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Illegal/legal Brokers Fee Situation

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Illegal/legal Brokers Fee Situation

Postby classykate » Wed Oct 21, 2015 2:37 pm


I currently live in an apt in Williamsburg with a roommate - we are both on the lease, we've both had credit checks (I've lived there for 3 years).

My partner is moving in, and I noticed the unit below mine is opening up. So it seems fair and perfect solution that she could move downstairs with a friend. I called management, who I knew would direct me to talk to the broker who works with the building because the owner of the building and the real estate brokers who have an exclusive on the building are family.

They are STILL insisting on a brokers fee even though my roommate is on the lease. 12% year's rent, and offering to take a $1000 cut. But, the fact that she's on the lease and has been credit checked, and they definitely did not help us find the apt, and have not showed us the apt, I'm hoping there is documentation somewhere that says this is illegal.

Would love some help.

Thank you so much!!

k a t e
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Re: Illegal/legal Brokers Fee Situation

Postby TenantNet » Thu Oct 22, 2015 7:52 pm

First, it is not good practice to have a user name with what is presumably your real name anywhere on the internet, but especially on a forum like this. That is why our forum rules tell users not to do this. Nor should you sign your real name to any posts. You are open season for identify theft and/or landlord harassment. So please change your user name and remove your name from the post.

Now, you don't say if your current roommate wants to move or to engage in your idea. That's the first hurdle. Second, for your partner to move in - also would depend if the roommate is OK with that.

As for the rest, we asked a broker we know, who responded below:

An interesting question. I dealt with a situation like this about 20 years ago, on an unstabilized unit. From memory, here are the key points the landlord made at that time:

1. the broker does the credit check for us.
2. the broker does other screening for us (housing court ,etc.)
3. the broker prepares leases for us.
4. the broker gathers all the documents and certified checks and delivers the complete application/lease package to us, ready for signature.

These are all administrative functions, of course, and not worth the amount of the broker's commission. But who is to say?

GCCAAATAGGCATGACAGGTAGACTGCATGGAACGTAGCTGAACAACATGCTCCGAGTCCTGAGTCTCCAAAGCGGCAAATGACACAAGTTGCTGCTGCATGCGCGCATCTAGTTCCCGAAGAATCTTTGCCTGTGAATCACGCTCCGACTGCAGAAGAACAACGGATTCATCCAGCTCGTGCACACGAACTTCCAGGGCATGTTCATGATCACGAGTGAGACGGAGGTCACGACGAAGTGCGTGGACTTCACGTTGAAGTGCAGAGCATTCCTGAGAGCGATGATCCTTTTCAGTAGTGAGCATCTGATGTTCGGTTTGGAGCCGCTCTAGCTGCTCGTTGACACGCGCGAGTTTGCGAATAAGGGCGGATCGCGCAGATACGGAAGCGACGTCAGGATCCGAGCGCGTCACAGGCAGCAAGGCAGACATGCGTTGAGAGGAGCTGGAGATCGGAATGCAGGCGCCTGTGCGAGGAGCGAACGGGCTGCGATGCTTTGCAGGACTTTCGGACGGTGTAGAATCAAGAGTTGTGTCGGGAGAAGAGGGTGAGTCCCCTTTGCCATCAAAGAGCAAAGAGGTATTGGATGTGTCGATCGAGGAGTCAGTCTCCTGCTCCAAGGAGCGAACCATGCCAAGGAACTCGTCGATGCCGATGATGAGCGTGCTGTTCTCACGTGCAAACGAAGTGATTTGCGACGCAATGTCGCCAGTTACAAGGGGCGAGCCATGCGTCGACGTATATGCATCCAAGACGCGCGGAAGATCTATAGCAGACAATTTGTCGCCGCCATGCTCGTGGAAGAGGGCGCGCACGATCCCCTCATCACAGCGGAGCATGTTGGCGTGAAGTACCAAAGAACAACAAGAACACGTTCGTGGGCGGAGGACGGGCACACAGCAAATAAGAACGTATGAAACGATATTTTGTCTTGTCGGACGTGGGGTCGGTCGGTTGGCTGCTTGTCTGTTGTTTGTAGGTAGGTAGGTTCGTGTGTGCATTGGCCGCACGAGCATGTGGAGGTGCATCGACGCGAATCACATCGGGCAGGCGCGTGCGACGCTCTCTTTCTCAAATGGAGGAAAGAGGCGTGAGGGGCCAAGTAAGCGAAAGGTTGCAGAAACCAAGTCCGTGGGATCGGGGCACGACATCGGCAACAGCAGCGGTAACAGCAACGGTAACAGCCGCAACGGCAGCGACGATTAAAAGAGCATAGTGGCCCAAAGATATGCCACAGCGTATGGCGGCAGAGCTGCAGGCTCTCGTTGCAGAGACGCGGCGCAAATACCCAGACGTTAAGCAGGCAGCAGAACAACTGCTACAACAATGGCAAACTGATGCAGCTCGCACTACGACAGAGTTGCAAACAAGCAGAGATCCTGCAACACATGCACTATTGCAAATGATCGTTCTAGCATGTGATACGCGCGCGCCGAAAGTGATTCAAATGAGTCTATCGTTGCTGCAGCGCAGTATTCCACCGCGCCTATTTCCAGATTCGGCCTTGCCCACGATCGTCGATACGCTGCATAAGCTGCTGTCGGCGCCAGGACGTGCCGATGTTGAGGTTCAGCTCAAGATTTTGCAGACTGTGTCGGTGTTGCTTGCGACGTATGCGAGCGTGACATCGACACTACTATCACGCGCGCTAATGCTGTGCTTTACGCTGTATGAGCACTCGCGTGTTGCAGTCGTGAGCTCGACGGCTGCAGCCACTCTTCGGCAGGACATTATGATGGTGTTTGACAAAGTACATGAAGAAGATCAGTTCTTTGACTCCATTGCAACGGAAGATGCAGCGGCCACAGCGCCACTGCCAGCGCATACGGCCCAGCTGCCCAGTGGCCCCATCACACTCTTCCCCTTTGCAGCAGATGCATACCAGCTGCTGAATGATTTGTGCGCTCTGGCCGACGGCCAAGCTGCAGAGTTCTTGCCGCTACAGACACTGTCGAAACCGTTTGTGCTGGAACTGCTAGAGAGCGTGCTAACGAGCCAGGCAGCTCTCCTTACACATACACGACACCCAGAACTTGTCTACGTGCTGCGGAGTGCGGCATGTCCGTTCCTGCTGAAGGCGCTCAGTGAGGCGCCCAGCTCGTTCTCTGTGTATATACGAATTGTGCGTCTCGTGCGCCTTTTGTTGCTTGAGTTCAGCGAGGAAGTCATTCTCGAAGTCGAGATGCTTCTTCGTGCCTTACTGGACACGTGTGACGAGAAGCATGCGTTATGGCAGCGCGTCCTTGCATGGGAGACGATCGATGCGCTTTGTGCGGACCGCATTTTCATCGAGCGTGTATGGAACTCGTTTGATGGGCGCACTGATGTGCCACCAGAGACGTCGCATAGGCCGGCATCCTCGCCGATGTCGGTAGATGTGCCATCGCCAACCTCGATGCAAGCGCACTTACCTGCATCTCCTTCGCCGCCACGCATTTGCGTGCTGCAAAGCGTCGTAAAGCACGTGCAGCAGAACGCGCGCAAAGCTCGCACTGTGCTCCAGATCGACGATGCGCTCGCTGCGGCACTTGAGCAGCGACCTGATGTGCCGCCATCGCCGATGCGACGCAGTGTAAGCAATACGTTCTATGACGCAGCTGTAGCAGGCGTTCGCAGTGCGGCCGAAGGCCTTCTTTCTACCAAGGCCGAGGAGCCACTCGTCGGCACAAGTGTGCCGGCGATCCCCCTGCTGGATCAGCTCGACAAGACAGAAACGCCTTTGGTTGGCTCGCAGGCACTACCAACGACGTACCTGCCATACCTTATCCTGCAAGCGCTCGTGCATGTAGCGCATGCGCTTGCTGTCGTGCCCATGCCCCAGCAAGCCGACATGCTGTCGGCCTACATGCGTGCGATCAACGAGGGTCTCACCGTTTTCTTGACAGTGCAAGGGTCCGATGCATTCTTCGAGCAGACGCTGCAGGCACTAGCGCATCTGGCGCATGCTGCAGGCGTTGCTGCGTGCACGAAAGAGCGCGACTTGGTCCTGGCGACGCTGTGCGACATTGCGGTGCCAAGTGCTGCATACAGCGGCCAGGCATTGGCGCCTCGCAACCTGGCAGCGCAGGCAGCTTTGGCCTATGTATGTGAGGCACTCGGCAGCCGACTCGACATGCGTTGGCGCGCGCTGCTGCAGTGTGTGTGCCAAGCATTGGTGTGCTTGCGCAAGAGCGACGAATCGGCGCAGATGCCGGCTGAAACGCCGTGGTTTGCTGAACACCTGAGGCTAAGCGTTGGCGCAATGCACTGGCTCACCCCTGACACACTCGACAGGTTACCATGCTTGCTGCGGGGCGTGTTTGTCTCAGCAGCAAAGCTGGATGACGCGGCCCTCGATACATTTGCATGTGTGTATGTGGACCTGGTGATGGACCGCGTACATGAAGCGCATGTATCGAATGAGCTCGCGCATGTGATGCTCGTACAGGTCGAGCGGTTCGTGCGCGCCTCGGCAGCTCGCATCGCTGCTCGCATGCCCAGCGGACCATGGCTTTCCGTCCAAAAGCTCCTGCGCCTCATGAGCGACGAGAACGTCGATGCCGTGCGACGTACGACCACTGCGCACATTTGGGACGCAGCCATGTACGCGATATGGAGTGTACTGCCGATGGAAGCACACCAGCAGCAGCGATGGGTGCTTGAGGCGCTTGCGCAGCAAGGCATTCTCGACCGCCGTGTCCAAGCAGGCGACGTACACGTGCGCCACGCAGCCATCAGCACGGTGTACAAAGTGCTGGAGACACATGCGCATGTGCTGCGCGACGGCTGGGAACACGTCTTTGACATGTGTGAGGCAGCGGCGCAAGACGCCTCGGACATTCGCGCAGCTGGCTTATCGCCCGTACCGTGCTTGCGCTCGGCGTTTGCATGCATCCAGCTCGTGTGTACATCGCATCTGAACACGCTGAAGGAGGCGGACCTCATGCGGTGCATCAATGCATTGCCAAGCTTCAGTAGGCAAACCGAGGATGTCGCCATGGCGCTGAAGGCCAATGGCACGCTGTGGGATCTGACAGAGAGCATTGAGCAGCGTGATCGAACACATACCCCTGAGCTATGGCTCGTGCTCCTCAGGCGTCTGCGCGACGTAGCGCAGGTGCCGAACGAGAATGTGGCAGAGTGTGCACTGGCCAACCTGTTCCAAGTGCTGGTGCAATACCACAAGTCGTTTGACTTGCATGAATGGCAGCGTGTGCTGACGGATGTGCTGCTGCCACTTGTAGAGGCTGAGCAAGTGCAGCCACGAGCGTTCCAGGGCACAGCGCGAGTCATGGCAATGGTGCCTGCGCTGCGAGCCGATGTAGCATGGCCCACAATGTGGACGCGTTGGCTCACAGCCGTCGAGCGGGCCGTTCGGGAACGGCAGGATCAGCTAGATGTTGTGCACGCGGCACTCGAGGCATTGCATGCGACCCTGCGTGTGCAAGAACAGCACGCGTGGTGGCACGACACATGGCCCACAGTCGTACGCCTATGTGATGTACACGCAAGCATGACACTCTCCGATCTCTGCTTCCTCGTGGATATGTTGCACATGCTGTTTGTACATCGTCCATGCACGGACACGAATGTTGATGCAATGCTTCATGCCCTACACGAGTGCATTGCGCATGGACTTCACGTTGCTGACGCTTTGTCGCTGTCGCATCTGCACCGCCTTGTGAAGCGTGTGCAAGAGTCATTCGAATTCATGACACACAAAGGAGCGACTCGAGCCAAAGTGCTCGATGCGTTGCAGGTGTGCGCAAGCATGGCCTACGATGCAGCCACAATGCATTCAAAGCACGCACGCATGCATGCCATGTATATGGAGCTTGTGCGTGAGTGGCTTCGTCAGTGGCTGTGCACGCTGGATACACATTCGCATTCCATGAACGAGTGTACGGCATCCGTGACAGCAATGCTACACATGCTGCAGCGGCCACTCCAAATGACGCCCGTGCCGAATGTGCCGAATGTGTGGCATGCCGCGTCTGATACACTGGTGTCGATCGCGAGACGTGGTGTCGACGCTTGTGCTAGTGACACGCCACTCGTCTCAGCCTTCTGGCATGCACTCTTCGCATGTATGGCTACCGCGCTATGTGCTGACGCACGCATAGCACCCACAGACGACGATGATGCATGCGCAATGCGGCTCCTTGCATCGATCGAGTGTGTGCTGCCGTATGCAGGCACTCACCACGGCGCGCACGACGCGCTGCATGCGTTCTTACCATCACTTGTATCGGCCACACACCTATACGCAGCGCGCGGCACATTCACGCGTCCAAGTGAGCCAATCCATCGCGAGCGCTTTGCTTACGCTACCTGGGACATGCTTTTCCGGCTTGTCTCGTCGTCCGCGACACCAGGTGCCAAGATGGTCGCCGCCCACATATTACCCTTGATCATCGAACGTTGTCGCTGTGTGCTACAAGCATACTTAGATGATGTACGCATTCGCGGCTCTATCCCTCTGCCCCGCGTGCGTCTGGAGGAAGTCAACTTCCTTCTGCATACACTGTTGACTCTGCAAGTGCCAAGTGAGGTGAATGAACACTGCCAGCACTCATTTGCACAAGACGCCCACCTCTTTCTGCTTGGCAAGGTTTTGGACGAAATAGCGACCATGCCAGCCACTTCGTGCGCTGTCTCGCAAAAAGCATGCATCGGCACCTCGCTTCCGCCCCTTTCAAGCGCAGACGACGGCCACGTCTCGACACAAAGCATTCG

For example; if the roommates were qualified based on the income of just one of the roommates (the other roommate) or they had a guarantor, and it was the other parent's who were guaranteeing the lease.

Also, we don't know if the roommates had a history of paying their rent religiously on-time or if they were regularly late. That would matter in wanting to re-qualify the applicant.

Just because the tenant knew of the upcoming vacancy doesn't mean the landlord has to accept the former roommate as a tenant. So I guess he/she should consider the broker's fee in this situation to be the cost of admittance. I don't think he/she has any recourse at all and there are no known rules and regulations that the owner or the broker appear to be breaking.

Now that is his view. I agree with your position, but I can't cite any rule or law that would prevent the LL from imposing a broker on you for this. Perhaps you might negotiate based on all the points raised above.

BTW, having your partner move into your current unit (and having him/her on the lease) might allow the LL to change the terms of your lease (not necessrily for the better). Be careful of that.

And BTW, if you were rent regulated, things might be different, at least for your current unit. For RS tenants, it's always a danger to add people to a lease (drop is OK, not add).
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Re: Illegal/legal Brokers Fee Situation

Postby BubbaJoe123 » Fri Oct 23, 2015 12:31 am

Assuming that this is in fact a non-regulated apartment, then the landlord is pretty much free to impose whatever upfront or rental fees he/she wants. If it were rent-regulated, then, if the landlord and broker were the same person or company, you could argue that charging a broker's fee was essentially an end-run around rent stabilization limits on rent.

At the core, a broker's fee isn't a cost-plus or per hour fee - a broker doesn't get paid more if he/she does more work.

Bottom line, assuming this apartment actually isn't rent-regulated, I don't see any reason the landlord can't tell your roommate to pay the broker's fee if he/she wants the new apartment.
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